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• Control. Where EMS is provided by a government agency, elected officials have greater control over how the services are provided. Where EMS is provided by a private entity, elected officials may have less control over how services are provided.
• Financial. There is a cost to providing EMS. Personnel, apparatus, equipment, supplies and training are the most significant expenses incurred when providing EMS. There are also opportunity costs – the costs associated with other duties responders could otherwise be doing if they were not providing EMS. These may include prevention, inspections, training and even responding to other non-EMS emergency calls for service.
There can also be a revenue-generation component to EMS. Many fire-based EMS services, like their private EMS counterparts, charge for services. Changes in reimbursement rules have made collecting fees more challenging and limitations in reimbursements from Medicare and Medicaid limits also impact revenue recovery. However, as long as local officials are willing to charge for EMS, the full cost of the program does not have to be paid by taxpayers. Some opponents to charging for fire-based EMS services may argue that a fee for service is the same as a tax. That is a discussion to be held in local council chambers.
Where fire-based EMS agencies currently do not charge for services, the discussion should be held on the benefit and detriment of billing. Some may argue that charging a fee for a service that previously was free will deter the sick and injured from calling EMS when they really need it. The argument seems plausible, but where agencies have billed for services that has not been their experience. That discussion should compare possibility to probability. Is it possible that a person having a heart attack would not call an ambulance because of the cost? Yes. Is the probability of it happening high? Not likely.
• Competition. Some may argue that public entities should not provide services that could otherwise be provided by private entities. Again, this is a discussion to be held in local council chambers. However, as a city council looks to the services that could be provided by private entities, it should look fairly at all city services through the same lens. There are private entities that can remove snow, mow grass in parks, maintain roadways, fix broken traffic signs and provide recreation programs. There are also private-contract agencies that can provide administration services, finance services and city management services. The slope can be a slippery one.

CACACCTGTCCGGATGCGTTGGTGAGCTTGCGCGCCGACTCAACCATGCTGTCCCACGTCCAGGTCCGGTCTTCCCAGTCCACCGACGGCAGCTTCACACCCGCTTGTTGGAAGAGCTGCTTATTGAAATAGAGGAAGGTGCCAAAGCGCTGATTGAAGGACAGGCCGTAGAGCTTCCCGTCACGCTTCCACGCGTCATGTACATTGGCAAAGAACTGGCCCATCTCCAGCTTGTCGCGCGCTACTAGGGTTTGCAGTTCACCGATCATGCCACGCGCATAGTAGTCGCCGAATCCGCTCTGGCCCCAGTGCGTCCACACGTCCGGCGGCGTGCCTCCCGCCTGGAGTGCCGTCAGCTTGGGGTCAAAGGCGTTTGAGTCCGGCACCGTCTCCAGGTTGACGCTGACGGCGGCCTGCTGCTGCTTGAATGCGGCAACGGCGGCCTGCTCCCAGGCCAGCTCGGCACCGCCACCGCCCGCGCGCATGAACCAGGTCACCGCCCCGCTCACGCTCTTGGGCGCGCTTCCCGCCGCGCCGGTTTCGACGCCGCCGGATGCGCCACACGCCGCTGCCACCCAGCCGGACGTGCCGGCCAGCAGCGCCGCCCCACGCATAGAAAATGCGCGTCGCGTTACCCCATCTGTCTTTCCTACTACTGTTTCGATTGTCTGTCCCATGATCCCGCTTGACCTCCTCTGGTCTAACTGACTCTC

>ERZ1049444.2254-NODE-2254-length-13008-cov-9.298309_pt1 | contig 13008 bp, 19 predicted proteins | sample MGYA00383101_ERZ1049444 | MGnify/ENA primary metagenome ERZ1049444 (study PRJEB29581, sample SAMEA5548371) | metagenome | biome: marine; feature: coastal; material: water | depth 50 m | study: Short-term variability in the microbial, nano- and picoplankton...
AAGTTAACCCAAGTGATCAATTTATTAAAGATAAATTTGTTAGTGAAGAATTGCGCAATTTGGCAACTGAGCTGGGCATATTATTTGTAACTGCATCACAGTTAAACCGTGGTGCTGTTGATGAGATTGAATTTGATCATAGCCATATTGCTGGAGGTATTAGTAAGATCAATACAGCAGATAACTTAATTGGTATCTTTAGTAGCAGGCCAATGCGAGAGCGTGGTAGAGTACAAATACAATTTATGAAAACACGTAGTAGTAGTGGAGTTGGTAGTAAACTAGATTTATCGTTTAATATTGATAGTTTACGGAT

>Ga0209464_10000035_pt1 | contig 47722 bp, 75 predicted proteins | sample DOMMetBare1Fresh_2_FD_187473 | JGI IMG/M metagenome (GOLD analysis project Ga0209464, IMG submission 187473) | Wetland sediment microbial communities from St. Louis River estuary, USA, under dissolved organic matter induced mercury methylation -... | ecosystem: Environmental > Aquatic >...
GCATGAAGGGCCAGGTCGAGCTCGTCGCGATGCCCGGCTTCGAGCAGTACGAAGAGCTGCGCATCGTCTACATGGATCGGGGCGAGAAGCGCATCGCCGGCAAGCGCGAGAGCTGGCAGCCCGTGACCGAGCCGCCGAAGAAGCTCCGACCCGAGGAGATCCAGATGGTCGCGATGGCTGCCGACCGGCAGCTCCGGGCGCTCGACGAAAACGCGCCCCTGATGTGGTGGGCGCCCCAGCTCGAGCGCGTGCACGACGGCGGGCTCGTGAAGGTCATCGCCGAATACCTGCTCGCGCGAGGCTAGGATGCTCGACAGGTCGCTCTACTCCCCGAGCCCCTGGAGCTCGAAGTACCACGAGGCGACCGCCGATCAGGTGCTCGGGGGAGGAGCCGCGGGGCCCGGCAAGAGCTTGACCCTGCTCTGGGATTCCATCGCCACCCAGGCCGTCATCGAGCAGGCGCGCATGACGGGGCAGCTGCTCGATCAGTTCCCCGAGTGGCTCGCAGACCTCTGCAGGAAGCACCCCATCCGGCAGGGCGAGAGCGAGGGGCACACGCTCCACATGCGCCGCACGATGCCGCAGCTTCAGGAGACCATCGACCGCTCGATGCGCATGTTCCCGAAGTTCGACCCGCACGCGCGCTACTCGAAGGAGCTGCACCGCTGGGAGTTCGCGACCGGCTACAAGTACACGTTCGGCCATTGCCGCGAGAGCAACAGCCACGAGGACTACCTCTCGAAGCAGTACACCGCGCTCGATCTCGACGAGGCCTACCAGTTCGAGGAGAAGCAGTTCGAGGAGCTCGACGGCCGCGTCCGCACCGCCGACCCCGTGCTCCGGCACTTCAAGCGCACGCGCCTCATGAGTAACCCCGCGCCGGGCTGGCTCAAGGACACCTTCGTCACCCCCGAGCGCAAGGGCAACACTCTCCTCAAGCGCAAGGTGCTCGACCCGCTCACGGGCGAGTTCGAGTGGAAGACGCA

• Quality of services. Some may argue that the services provided by a fire-based EMS service are of higher quality than those delivered by a private EMS provider. This may be true. It may be false. An independent evaluation of the services can help make that determination. The delivery of public safety should be viewed from a global perspective, a systems approach with interrelated parts. Who is positioned best to provide a service and for what cost? Cost may be viewed not only in the fiscal nature, but also from staffing, time saved or spent, other opportunities created and improved coverage.
We have discussed the importance of defining outcomes when evaluating service delivery. When looking at quality of service, having a desired outcome – i.e. response time, patient to hospital time, patient outcome and system redundancy – is a key ingredient in determining the appropriate provider. Some within the fire department may argue that responders who work for the city are local residents who will show greater compassion for their neighbors than those working for a profit-driven company. Again, the quality can vary widely. There are fire-based EMS systems that are wonderful providers. There are some that are terrible. The same can be said for private systems.